With two $70 million+ opening weekends to his name, courtesy of the Fast and Furious franchise, it came as a bit of a shock when director Justin Lin opted to call it quits and pass on directing the seventh installment. Back then, Lin blamed his exit on an “an aggressively accelerated timetable” that would have forced him to get working on Fast and Furious 7 while still finishing up Fast and Furious 6; however, while talking to Lin during a Google+ Hangout in honor of part six’s release, Lin insinuated that this latest installment was the apex of something all along.
Said Lin: “If you watch Fast and Furious 6, you do see that it’s a culmination of something and I think it’s the end of a chapter.” He added, “It’s something that I felt like in ’05 when I pitched it, some people might have thought I was crazy. In my wildest dreams I wanted to achieve that, and now that we have, I feel like it’s time to walk away.”
When you see Fast and Furious 6, you’ll understand why folks might have looked at Lin like he had two heads for suggesting they attempt some of the feats this film actually manages to pull off. And while I’m sure Lin would be capable of going even bigger for round seven, he does make a good case for moving on:
I feel like I’ve done everything that I wanted to do. And I understand. I mean, to walk away from everybody is a tough thing, but I think it’s the right thing to do. You know, as a filmmaker I’ve been developing a lot of other things in the last eight years and it’s time for me to keep growing and try new things, you know? So, it’s just time.
Lin also pointed out that it’s highly unusual for a filmmaker to have the opportunity to step away from a franchise at its height, let alone hand it off to another capable filmmaker. A couple of weeks ago the official announcement dropped; James Wan is the man directing Fast & Furious 7 – an unusual choice, given Wan’s resume is loaded with intimate horror films (Saw, Insidious, The Conjuring).
Lin admitted that he was so emotional about moving on that he didn’t even want to be part of the selection process, but noted that the news about Wan’s selection did make him “very happy.” He explained, “He comes from indie roots and he’s a filmmaker that has a point of view. And I can’t wait to see what he’s gonna be doing with this franchise.”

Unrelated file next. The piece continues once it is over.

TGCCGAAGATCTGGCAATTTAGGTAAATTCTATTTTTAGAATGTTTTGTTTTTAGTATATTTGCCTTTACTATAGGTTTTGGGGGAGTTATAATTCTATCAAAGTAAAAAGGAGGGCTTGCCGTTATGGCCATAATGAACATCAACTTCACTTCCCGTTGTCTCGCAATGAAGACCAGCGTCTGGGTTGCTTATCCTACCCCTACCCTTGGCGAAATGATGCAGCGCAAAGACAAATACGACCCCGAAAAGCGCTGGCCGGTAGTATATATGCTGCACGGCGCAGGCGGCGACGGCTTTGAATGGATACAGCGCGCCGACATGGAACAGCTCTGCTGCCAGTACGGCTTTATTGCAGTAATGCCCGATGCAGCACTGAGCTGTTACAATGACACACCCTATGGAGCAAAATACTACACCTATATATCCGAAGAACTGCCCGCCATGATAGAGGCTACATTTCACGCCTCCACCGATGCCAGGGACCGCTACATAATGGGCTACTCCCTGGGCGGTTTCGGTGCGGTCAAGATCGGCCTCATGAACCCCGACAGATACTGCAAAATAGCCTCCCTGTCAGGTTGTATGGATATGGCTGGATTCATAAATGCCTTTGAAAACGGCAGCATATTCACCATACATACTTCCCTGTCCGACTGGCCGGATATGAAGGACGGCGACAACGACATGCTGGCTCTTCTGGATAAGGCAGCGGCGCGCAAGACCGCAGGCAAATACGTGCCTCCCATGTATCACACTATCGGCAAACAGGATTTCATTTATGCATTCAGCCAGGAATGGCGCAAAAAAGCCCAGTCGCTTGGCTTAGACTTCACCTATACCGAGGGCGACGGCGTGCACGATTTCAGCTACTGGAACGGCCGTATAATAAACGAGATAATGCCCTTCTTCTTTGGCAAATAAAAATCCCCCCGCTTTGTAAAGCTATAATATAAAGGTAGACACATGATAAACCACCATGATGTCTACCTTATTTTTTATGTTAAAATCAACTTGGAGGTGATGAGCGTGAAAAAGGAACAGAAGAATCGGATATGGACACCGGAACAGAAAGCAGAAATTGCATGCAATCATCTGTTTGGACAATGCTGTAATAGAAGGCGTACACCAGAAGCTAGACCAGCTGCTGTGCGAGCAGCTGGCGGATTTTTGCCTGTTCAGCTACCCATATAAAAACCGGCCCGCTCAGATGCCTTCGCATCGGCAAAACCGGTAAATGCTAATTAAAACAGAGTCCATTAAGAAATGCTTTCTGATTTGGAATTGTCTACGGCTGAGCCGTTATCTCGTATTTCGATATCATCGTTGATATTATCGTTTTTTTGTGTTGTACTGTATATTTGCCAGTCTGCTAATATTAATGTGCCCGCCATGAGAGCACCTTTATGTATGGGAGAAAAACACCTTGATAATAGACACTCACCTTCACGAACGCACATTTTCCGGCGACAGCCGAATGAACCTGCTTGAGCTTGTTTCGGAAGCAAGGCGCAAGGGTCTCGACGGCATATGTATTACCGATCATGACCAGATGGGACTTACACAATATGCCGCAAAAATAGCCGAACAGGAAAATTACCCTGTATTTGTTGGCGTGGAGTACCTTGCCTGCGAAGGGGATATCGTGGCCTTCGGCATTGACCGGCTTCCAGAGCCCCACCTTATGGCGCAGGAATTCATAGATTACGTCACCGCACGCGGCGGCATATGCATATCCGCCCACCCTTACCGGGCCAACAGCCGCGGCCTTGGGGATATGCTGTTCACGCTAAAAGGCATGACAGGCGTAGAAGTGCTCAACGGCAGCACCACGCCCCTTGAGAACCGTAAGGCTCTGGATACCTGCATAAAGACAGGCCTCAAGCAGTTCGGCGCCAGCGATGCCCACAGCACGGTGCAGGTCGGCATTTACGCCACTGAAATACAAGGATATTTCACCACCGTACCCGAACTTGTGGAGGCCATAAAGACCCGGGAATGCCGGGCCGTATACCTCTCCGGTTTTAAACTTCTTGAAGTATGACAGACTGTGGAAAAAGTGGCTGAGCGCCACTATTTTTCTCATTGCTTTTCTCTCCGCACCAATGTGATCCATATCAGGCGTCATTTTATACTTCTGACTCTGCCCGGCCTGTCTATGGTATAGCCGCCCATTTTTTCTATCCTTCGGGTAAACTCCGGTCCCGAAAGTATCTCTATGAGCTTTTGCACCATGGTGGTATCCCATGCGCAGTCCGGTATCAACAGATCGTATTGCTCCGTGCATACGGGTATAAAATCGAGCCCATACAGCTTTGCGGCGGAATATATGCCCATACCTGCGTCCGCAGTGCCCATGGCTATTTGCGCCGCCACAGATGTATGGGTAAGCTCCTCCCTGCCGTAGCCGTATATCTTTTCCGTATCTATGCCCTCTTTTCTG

As much as I’d love to see Wan turn The Conjuring into a Warren Files franchise and make more Insidious films – which he very well could – there’s an inherent curiosity and intrigue that comes with him moving into the Fast and Furious realm. Minus the fact that the scope of the Saw franchise eventually spun out of control, Wan has been particularly successful telling big stories that still feel very intimate and grounded – qualities that don’t necessarily apply to the Fast and Furious films, and somewhat appropriately so. Considering Wan’s body of work, it’s really impossible to picture Fast and Furious 7 going bigger than the sixth – and also because the sixth film features some of the franchise’s most extensive action sequences.
Without spoiling anything, a short scene does play during the Fast 6 credits and will confirm or deny those recent rumors that sprang up courtesy of Michelle Rodriguez. The short snippet reveals the trajectory of the franchise’s narrative, so soon it’ll just be a question of how Wan will handle it. Will it be more tanks, plane crashes, a flying Vin Diesel, or will we get something that adheres to Wan’s style, something that earns its thrills by leaning more so on story than visuals.
Fast & Furious 6 opens in regular and select IMAX theaters on May 24, 2013.
Fast & Furious 7 arrives in theaters on July 11, 2014.
Keep an eye out for our full coverage of the Fast & Furious 6 Google+ Hangout coming later this week.
Source: Justin Lin
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